Carthaginian Empire

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Carthaginian Empire
Ancient Empire of North Africa
LocationWestern Europe, Southern Europe
North Africa and Levant
State existed575–146 BC
GovernmentMonarchy (575-480 BC)
Oligarchal Republic (480-146 BC)
Head of GovernmentKing
2 Shophet's
LegislatureSupreme Council
Major CitiesCarthago Novo
Lepsis Magnus
Area300,000 km2
120,000 sq mi
Preceded byKingdom of Carthage
Succeeded byRoman Republic

The Carthaginian Empire evolved out of the earlier Kingdom of Carthage (814-575 BC). The Carthaginian Empire was an informal empire of Phoenician city-states throughout North Africa and modern Spain from 575 B.C.E. until 146 B.C.E. It was more or less under the control of the city-state of Carthage after the fall of Tyre to Babylonian forces. At the height of the city's influence, its empire included most of the western Mediterranean Sea. At the height of the city's influence, its empire included most of the western Mediterranean Sea. The empire was in a constant state of struggle with the Roman Republic, which led to a series of conflicts known as the Punic Wars. The Carthaginian general Hannibal is regarded as one of the greatest military minds in history. After the third and final Punic War, Carthage was destroyed then occupied by Roman forces. Nearly all of the empire fell into Roman hands from then on. As a result, a major transformation took place in ancient world that continues to impact on human life today. Rome ceased to be a regional power and began to tread on a larger stage.


In order to provide a resting place for merchant fleets, to maintain a Phoenician monopoly on an area's natural resource, or to conduct trade on its own, the Phoenicians established numerous colonial cities along the coasts of the Mediterranean. They were stimulated to found their cities by a need for revitalizing trade in order to pay the tribute extracted from Tyre, Sidon, and Byblos by the succession of empires that ruled them and by fear of complete Greek colonization of that part of the Mediterranean suitable for commerce. The Phoenicians lacked the population or necessity to establish self-sustaining cities abroad, and most cities had fewer than 1,000 inhabitants, but Carthage and a few others developed into large cities.

Some 300 colonies were established in Tunisia, Morocco, Algeria, Iberia, and to a much lesser extent, on the arid coast of Libya. The Phoenicians controlled Cyprus, Sardinia, Corsica, and the Balearic Islands, as well as minor possessions in Crete and Sicily; the latter settlements were in perpetual conflict with the Greeks. The Phoenicians managed to control all of Sicily for a limited time. The entire area later came under the leadership and protection of Carthage, which in turn dispatched its own colonists to found new cities or to reinforce those that declined with Tyre and Sidon.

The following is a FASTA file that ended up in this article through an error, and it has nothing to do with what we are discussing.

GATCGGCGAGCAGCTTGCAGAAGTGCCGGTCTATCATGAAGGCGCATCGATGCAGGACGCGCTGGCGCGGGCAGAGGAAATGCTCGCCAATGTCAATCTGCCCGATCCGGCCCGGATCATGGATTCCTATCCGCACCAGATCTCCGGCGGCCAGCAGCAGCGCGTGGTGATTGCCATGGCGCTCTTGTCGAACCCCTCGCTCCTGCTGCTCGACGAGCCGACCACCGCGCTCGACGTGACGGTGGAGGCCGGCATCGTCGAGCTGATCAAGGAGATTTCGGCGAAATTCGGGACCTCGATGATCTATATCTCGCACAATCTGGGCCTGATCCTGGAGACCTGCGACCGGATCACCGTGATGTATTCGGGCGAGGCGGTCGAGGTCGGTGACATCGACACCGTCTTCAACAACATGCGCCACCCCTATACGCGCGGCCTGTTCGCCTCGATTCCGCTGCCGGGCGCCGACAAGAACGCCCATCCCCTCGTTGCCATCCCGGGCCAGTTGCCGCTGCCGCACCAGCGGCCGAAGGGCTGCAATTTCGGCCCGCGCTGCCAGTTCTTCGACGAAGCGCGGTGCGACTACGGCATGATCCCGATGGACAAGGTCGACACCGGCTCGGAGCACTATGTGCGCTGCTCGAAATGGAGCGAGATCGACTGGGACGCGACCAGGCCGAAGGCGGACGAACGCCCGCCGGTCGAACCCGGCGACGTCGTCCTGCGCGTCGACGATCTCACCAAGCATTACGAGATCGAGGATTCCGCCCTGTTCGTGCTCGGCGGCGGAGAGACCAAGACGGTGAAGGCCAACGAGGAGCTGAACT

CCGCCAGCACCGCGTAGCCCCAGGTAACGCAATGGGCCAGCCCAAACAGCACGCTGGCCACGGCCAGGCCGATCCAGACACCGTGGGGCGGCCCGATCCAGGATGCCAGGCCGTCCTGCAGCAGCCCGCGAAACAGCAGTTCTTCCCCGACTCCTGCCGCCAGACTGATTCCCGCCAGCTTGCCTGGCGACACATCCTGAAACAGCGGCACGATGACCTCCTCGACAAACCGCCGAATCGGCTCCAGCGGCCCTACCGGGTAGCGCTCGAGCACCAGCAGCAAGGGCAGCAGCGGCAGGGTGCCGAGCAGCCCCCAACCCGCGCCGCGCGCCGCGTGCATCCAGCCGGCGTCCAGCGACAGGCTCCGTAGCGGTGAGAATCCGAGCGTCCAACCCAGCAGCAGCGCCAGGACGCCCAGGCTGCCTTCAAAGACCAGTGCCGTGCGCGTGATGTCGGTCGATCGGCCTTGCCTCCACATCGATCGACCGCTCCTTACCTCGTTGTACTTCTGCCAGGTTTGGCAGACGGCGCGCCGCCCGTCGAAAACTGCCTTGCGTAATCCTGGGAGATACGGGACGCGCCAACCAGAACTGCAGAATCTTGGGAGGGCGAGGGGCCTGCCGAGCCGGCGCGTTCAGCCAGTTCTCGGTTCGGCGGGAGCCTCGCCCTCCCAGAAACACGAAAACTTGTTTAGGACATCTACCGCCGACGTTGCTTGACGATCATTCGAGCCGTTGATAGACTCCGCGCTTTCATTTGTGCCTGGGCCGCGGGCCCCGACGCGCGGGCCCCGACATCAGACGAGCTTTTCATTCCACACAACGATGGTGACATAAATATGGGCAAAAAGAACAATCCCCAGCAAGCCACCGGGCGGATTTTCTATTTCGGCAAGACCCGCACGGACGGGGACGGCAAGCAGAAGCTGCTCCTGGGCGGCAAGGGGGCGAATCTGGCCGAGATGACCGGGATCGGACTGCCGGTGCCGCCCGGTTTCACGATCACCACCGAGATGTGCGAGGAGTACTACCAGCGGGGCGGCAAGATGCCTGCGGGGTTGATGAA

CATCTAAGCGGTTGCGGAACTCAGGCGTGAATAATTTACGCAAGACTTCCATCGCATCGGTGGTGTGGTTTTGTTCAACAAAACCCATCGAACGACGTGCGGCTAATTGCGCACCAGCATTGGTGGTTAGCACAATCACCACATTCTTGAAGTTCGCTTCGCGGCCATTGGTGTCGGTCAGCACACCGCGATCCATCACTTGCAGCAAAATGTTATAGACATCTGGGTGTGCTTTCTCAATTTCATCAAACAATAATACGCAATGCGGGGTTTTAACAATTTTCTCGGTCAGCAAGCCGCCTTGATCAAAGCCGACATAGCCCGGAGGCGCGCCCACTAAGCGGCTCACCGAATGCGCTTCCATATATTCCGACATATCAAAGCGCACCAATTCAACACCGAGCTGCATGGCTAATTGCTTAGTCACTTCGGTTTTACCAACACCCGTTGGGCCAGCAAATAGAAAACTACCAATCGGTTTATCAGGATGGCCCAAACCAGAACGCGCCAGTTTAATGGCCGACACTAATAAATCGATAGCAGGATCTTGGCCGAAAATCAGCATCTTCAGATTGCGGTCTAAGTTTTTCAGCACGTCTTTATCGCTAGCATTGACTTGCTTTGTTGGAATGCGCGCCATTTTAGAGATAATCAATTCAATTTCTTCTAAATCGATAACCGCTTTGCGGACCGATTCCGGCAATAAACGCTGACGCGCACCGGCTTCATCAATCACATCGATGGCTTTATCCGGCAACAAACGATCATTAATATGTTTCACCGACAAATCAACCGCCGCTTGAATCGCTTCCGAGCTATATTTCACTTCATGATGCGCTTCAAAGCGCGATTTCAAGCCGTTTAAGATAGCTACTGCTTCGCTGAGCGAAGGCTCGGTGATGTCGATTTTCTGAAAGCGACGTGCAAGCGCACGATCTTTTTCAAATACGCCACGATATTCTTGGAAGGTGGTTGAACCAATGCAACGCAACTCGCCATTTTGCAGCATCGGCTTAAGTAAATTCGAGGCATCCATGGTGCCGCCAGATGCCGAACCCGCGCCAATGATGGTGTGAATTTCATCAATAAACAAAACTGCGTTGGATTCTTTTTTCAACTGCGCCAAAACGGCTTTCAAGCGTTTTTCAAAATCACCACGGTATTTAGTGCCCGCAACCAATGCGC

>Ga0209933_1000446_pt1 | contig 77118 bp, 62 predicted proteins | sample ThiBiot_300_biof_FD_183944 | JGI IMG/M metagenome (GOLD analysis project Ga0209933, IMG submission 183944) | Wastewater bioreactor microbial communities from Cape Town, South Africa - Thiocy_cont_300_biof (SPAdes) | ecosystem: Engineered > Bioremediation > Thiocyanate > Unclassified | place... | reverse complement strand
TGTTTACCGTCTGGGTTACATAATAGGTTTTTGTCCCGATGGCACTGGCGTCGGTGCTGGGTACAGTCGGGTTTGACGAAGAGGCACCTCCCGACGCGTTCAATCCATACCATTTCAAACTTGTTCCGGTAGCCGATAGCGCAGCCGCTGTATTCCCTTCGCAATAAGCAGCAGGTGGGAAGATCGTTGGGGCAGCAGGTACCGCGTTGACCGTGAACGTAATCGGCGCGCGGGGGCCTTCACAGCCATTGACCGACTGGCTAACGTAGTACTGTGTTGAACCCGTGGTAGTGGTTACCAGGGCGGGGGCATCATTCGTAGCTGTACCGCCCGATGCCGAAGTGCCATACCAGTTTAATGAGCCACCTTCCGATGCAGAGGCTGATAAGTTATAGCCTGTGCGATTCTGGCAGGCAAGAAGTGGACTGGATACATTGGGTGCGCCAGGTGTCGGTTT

The first colonies were made on the two paths to Iberia's mineral wealth—along the North African coast and on Sicily, Sardinia and the Balearic Islands. The centre of the Phoenician world was Tyre, serving as an economic and political hub. The power of this city waned following numerous sieges and its eventual destruction by Alexander the Great, and the role as leader passed to Sidon, and eventually to Carthage. Each colony paid tribute to either Tyre or Sidon, but neither had actual control of the colonies. This changed with the rise of Carthage, since the Carthaginians appointed their own magistrates to rule the towns and Carthage retained much direct control over the colonies. This policy resulted in a number of Iberian towns siding with the Romans during the Punic Wars.


The government of Carthage changed dramatically after the total rout of the Carthaginian forces at the battle of Himera on Sicily in 483 BC. The Magonid clan was compelled to compromise and allow representative and even some democratic institutions. Carthage remained to a great extent an Oligarchal Republic, which relied on a system of checks and balances and ensured a form of public accountability. At the head of the Carthaginian state were now two annually elected, not hereditary, Suffets (thus rendered in Latin by Livy 30.7.5, attested in Punic inscriptions as SPΘM /ʃuftˤim/, meaning "judges" and obviously related to the Biblical Hebrew ruler title Shophet "Judge"),similar to modern day executive presidents. Greek and Roman authors more commonly referred to them as "kings", as they were in effect, if not in name, the monarchs of Carthage. SPΘ /ʃufitˤ/ might originally have been the title of the city's governor, installed by the mother city of Tyre.